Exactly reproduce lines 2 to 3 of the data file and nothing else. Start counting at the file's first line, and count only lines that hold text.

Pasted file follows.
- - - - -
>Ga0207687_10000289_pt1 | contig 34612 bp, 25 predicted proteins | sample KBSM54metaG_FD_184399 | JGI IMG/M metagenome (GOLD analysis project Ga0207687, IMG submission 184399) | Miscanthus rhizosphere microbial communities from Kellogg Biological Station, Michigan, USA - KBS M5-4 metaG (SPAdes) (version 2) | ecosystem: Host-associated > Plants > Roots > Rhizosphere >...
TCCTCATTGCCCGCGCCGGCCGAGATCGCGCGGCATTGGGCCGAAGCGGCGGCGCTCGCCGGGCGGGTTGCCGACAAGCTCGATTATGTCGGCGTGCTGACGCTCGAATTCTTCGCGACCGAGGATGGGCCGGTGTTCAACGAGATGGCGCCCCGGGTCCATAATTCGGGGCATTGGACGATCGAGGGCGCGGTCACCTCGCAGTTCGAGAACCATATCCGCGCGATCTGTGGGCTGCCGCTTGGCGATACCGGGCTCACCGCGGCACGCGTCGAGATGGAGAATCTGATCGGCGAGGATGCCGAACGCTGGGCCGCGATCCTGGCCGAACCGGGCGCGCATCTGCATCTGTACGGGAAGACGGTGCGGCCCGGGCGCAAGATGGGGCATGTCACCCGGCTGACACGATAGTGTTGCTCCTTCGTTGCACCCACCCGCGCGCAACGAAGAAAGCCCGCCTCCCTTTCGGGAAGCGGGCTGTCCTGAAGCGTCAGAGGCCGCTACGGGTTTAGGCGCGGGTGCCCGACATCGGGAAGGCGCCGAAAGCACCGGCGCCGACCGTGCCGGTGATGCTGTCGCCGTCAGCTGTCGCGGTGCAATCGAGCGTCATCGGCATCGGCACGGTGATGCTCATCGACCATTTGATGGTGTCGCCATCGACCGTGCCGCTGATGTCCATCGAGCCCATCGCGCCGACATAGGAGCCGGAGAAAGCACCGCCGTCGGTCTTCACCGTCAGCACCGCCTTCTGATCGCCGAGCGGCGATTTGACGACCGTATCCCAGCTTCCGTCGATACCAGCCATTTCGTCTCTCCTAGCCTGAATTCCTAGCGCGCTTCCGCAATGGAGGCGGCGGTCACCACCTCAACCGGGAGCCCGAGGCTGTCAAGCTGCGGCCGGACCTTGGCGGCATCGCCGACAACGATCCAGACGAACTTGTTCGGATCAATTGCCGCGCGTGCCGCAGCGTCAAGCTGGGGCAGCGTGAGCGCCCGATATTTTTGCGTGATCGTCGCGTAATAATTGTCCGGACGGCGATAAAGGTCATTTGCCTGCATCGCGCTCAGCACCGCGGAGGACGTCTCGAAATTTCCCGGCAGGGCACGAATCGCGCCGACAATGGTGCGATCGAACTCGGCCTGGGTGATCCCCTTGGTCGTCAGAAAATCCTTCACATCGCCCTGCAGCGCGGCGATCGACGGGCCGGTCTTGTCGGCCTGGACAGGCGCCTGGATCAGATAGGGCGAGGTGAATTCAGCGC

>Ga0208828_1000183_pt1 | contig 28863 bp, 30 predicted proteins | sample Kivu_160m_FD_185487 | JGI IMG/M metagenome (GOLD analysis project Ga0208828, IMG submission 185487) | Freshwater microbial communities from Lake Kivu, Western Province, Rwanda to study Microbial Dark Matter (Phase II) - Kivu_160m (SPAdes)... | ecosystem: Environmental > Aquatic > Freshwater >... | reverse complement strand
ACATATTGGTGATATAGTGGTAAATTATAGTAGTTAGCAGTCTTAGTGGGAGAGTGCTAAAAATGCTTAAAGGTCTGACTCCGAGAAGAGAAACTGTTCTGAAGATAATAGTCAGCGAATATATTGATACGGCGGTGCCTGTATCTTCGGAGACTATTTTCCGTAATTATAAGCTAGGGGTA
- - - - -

TCCTCATTGCCCGCGCCGGCCGAGATCGCGCGGCATTGGGCCGAAGCGGCGGCGCTCGCCGGGCGGGTTGCCGACAAGCTCGATTATGTCGGCGTGCTGACGCTCGAATTCTTCGCGACCGAGGATGGGCCGGTGTTCAACGAGATGGCGCCCCGGGTCCATAATTCGGGGCATTGGACGATCGAGGGCGCGGTCACCTCGCAGTTCGAGAACCATATCCGCGCGATCTGTGGGCTGCCGCTTGGCGATACCGGGCTCACCGCGGCACGCGTCGAGATGGAGAATCTGATCGGCGAGGATGCCGAACGCTGGGCCGCGATCCTGGCCGAACCGGGCGCGCATCTGCATCTGTACGGGAAGACGGTGCGGCCCGGGCGCAAGATGGGGCATGTCACCCGGCTGACACGATAGTGTTGCTCCTTCGTTGCACCCACCCGCGCGCAACGAAGAAAGCCCGCCTCCCTTTCGGGAAGCGGGCTGTCCTGAAGCGTCAGAGGCCGCTACGGGTTTAGGCGCGGGTGCCCGACATCGGGAAGGCGCCGAAAGCACCGGCGCCGACCGTGCCGGTGATGCTGTCGCCGTCAGCTGTCGCGGTGCAATCGAGCGTCATCGGCATCGGCACGGTGATGCTCATCGACCATTTGATGGTGTCGCCATCGACCGTGCCGCTGATGTCCATCGAGCCCATCGCGCCGACATAGGAGCCGGAGAAAGCACCGCCGTCGGTCTTCACCGTCAGCACCGCCTTCTGATCGCCGAGCGGCGATTTGACGACCGTATCCCAGCTTCCGTCGATACCAGCCATTTCGTCTCTCCTAGCCTGAATTCCTAGCGCGCTTCCGCAATGGAGGCGGCGGTCACCACCTCAACCGGGAGCCCGAGGCTGTCAAGCTGCGGCCGGACCTTGGCGGCATCGCCGACAACGATCCAGACGAACTTGTTCGGATCAATTGCCGCGCGTGCCGCAGCGTCAAGCTGGGGCAGCGTGAGCGCCCGATATTTTTGCGTGATCGTCGCGTAATAATTGTCCGGACGGCGATAAAGGTCATTTGCCTGCATCGCGCTCAGCACCGCGGAGGACGTCTCGAAATTTCCCGGCAGGGCACGAATCGCGCCGACAATGGTGCGATCGAACTCGGCCTGGGTGATCCCCTTGGTCGTCAGAAAATCCTTCACATCGCCCTGCAGCGCGGCGATCGACGGGCCGGTCTTGTCGGCCTGGACAGGCGCCTGGATCAGATAGGGCGAGGTGAATTCAGCGC

>Ga0208828_1000183_pt1 | contig 28863 bp, 30 predicted proteins | sample Kivu_160m_FD_185487 | JGI IMG/M metagenome (GOLD analysis project Ga0208828, IMG submission 185487) | Freshwater microbial communities from Lake Kivu, Western Province, Rwanda to study Microbial Dark Matter (Phase II) - Kivu_160m (SPAdes)... | ecosystem: Environmental > Aquatic > Freshwater >... | reverse complement strand